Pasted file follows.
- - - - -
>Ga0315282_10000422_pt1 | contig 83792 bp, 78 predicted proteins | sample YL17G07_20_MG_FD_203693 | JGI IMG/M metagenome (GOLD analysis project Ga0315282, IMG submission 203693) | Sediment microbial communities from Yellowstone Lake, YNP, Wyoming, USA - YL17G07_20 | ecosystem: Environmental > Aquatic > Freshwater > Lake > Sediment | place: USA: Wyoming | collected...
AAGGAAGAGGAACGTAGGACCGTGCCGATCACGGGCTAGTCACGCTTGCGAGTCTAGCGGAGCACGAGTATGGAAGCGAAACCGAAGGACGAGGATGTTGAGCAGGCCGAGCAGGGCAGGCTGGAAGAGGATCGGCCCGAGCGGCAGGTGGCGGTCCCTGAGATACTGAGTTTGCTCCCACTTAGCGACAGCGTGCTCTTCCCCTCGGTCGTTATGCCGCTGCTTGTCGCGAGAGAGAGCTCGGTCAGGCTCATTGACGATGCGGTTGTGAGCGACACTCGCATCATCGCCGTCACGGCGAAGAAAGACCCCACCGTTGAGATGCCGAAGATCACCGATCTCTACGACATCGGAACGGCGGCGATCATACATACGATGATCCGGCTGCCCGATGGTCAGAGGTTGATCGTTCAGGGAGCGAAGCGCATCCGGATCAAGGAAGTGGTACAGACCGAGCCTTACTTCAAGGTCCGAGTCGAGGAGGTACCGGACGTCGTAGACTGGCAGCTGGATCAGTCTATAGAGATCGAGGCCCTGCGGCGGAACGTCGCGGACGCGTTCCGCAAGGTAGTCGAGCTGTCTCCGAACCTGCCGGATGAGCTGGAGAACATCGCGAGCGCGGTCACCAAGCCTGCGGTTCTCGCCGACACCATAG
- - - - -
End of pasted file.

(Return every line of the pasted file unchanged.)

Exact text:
>Ga0315282_10000422_pt1 | contig 83792 bp, 78 predicted proteins | sample YL17G07_20_MG_FD_203693 | JGI IMG/M metagenome (GOLD analysis project Ga0315282, IMG submission 203693) | Sediment microbial communities from Yellowstone Lake, YNP, Wyoming, USA - YL17G07_20 | ecosystem: Environmental > Aquatic > Freshwater > Lake > Sediment | place: USA: Wyoming | collected...
AAGGAAGAGGAACGTAGGACCGTGCCGATCACGGGCTAGTCACGCTTGCGAGTCTAGCGGAGCACGAGTATGGAAGCGAAACCGAAGGACGAGGATGTTGAGCAGGCCGAGCAGGGCAGGCTGGAAGAGGATCGGCCCGAGCGGCAGGTGGCGGTCCCTGAGATACTGAGTTTGCTCCCACTTAGCGACAGCGTGCTCTTCCCCTCGGTCGTTATGCCGCTGCTTGTCGCGAGAGAGAGCTCGGTCAGGCTCATTGACGATGCGGTTGTGAGCGACACTCGCATCATCGCCGTCACGGCGAAGAAAGACCCCACCGTTGAGATGCCGAAGATCACCGATCTCTACGACATCGGAACGGCGGCGATCATACATACGATGATCCGGCTGCCCGATGGTCAGAGGTTGATCGTTCAGGGAGCGAAGCGCATCCGGATCAAGGAAGTGGTACAGACCGAGCCTTACTTCAAGGTCCGAGTCGAGGAGGTACCGGACGTCGTAGACTGGCAGCTGGATCAGTCTATAGAGATCGAGGCCCTGCGGCGGAACGTCGCGGACGCGTTCCGCAAGGTAGTCGAGCTGTCTCCGAACCTGCCGGATGAGCTGGAGAACATCGCGAGCGCGGTCACCAAGCCTGCGGTTCTCGCCGACACCATAG